Christmas morning was hotly anticipated by Gorillaz fans in 2010, as the promised free album The Fall became available to fan club members just after Santa snatched his cookies and dropped his load. For some, the result is a stripped & exhilarating journey of digital experimentation and adventure on the road in unfamiliar territories. For others, it’s a waste of self-indulgent minimalist electronic meandering with mere shades of promise. Walking the line is an interesting challenge that depends largely on the listener’s mood.
When approached free of context as a successor to Plastic Beach, the album is a bizarre disappointment, a music-app album sketchbook riddled with acoustics, melodica, ukelele and a blizzard of Korg/Moog synths. That’s an unfairly dismissive depiction, however, given that – as frontman Damon Albarn promised early on – The Fall is a composition of fifteen road-diary tracks, loaded with atmospheric grooves and ambient textures to evoke a timepiece feeling rather than drive home an artistic point.
There’s certainly a personal atmosphere to the entirety of The Fall, which largely consists of instrumentally-driven stripped songs that circle the drain of electro-pop without fully taking the plunge into the over-pillaged mundanity of a genre that Radiohead set fire to with Kid A, and a hundred thousand bands have since hammered to death while surfing the hipster tides.
Spanning and weaving blip-groove designs between the galaxies of pop, hip-hop, dubstep and thoughtful acoustics, The Fall – recorded with iPad applications during the group’s North American tour in the second half of the year – is a mix of non-contextually dismissible instrumental/sound collage tracks and beautiful, if understated, rainy-day melodies. Hints of modern Brit-pop that follow the Plastic Beach lineage – such as the gorgeously dreamy uke/synth creeping chant of Revolving Doors or future-spazz key freakout of The Snake In Dallas – are countered by slow-beat stony experimentals like Little Pink Plastic Bags and the apocalyptic breeze of Amarillo. It’s a fascinating mix, but ultimately outweighed by its own wasted electro-meandering, most clearly defined in The Speak It Mountains and California And The Slipping Of The Sun (let’s just not discuss the yodel-fest final track).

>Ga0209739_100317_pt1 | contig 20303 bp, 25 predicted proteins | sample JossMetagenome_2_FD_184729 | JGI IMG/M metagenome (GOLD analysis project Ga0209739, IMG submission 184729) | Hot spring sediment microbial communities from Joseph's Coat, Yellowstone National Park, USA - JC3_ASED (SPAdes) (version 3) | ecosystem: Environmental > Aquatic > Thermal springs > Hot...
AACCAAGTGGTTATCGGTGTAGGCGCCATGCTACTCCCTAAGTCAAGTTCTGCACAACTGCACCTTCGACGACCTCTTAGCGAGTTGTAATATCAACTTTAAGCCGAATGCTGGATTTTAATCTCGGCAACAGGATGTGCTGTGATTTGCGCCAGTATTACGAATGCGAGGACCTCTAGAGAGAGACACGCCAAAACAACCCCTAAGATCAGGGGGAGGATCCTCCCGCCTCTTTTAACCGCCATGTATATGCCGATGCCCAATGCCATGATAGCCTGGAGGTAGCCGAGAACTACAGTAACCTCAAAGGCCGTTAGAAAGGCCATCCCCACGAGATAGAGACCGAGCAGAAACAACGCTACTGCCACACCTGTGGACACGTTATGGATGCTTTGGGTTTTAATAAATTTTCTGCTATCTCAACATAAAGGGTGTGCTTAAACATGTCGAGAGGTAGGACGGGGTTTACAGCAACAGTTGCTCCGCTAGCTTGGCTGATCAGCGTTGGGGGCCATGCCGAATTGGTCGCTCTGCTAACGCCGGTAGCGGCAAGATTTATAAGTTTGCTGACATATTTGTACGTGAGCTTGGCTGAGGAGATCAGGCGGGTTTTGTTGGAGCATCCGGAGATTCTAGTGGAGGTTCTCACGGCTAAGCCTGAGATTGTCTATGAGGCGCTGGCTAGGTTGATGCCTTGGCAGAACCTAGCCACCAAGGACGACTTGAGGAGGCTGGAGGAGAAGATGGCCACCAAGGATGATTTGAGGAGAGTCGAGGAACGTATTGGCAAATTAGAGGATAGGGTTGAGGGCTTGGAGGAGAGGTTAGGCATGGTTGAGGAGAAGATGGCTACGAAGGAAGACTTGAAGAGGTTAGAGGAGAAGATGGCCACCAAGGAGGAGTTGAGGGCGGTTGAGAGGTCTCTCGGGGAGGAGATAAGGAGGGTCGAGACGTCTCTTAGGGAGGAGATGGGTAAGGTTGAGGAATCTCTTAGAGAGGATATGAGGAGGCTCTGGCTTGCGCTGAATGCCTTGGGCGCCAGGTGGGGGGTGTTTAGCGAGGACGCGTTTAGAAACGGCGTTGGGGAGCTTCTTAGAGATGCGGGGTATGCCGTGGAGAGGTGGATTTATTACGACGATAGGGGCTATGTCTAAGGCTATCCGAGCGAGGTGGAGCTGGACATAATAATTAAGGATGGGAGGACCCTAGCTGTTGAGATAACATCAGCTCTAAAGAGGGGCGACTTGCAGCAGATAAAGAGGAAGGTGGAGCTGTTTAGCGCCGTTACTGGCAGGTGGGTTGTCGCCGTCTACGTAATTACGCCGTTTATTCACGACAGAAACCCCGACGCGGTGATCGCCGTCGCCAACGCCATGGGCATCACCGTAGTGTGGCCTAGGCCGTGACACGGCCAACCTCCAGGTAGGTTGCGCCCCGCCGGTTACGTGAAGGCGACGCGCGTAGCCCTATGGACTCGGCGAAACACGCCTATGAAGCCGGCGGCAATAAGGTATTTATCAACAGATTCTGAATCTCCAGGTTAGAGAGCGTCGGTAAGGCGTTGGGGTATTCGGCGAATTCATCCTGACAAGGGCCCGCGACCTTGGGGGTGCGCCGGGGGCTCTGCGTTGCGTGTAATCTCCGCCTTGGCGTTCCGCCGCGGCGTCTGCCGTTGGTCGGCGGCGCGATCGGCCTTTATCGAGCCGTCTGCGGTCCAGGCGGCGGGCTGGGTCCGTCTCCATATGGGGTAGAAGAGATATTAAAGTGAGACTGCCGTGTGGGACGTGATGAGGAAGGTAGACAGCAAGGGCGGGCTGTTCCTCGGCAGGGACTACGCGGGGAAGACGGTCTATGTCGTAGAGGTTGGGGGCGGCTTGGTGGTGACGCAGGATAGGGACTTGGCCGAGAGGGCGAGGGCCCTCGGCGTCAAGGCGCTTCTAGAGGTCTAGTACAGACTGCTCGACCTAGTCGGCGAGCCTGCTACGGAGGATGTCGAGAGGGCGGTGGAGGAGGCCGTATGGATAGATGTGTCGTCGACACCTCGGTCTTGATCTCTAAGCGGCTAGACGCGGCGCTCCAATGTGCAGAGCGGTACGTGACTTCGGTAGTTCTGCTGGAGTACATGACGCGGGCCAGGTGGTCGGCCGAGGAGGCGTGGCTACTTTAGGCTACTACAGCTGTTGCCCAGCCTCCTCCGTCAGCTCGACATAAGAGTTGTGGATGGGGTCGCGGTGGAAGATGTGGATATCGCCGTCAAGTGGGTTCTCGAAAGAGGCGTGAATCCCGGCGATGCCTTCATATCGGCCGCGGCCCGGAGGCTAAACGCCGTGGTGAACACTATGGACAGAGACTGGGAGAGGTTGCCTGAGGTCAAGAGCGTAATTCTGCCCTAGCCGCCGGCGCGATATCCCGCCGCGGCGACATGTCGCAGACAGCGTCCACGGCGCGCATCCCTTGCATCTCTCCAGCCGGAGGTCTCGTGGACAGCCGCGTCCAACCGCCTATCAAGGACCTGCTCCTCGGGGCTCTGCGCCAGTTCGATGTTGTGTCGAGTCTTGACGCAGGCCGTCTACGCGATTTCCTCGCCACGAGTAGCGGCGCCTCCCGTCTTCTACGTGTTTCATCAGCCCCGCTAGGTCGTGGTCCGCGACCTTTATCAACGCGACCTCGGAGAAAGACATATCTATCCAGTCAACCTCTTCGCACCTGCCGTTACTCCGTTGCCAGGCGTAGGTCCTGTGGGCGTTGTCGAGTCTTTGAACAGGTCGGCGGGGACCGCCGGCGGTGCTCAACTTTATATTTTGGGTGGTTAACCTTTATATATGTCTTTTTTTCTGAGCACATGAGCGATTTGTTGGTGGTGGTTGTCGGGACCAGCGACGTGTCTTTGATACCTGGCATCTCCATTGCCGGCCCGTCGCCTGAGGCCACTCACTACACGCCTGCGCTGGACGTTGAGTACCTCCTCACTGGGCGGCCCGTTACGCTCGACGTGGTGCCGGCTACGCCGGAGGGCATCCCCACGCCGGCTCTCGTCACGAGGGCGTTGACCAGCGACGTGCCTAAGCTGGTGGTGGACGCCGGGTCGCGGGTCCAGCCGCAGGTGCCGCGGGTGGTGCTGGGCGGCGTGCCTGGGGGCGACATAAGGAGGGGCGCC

Albarn remains true to the Gorillaz architectural sound aesthetic, which along with its contextual origins qualify the record for the brand title. The homemade vibe, slightly lo-fi but dodging an air of cheapness, will throw off the uninformed listener who’s anticipating the next Stylo or, somehow even still, holding out for another 19-2000.
Admittedly, disappointment did set in the morning before release when bass-heavy dark-shade instrumental Phoner To Arizona teased the album ahead of its delivery. Simply designed soft-fuzz beats, synth riffs and, eventually, mangled vocals serve merely as a cold-electro introduction to the album, setting the palette tone by jarring expectations off the rails immediately.
As The Fall unfolds, it becomes clear that initial impressions are not to be trusted, for both good and ill.
The aching beauty of Hillbilly Man‘s dream-gliding opening riff is squandered a minute in, when a sudden shift to minimalist reggae-dub invokes an entirely different sensation beneath Albarn’s road-ragged falsetto. Unfortunately it brings to mind the “to the left, to the left, to the right…” part of that hellish old Tootsee Roll track. Not a welcome reminder of the pep-rally horrors of 1994.
The electronic strength of The Fall hits a high stride in The Joplin Spider, a haunting collage of voices and whispered synths before a buzz-shock tone jars the senses clear for a highly infective nightmare-rowboat nursery rhyme. Like much of the album, the song teases greatness, hitting a crest of impeccable design amidst a storm of relatively disposable sonic accompaniments.
In Aspen Forest, the looped sound of electronic interference usually heard just before a nearby cellphone rings is supplemented by 8-bit blipping computer scales, giving way to a thumping piano melody. Then, without warning, a right-hook of soul comes by way of Bobby in Phoenix, featuring touring partner and Plastic Beach guest Bobby Womack doing what he does best over a slow-croon acoustic and seashore sound effects, a half-sibling to Empire Ants.
As a cellophane decoration description, The Fall sounds exactly like what it consists of: the self-indulgent time-passing recordings of a prodigally prolific musician flexing a high-stride point in his career, having taken the time to open himself to the alien American landscape unfolding before him across the miles between shows and interpret them through his own artistic lens. It’s a lovely musical Christmas gift, a stripped experiment free of the standard frills and studio polish that puts a more intimate, if less magnetic, shine on the Gorillaz aesthetic.
Info on each track and credit/liner notes for The Fall is available here.
Reviews published prior to February 23, 2015 used a 1-5 star rating system.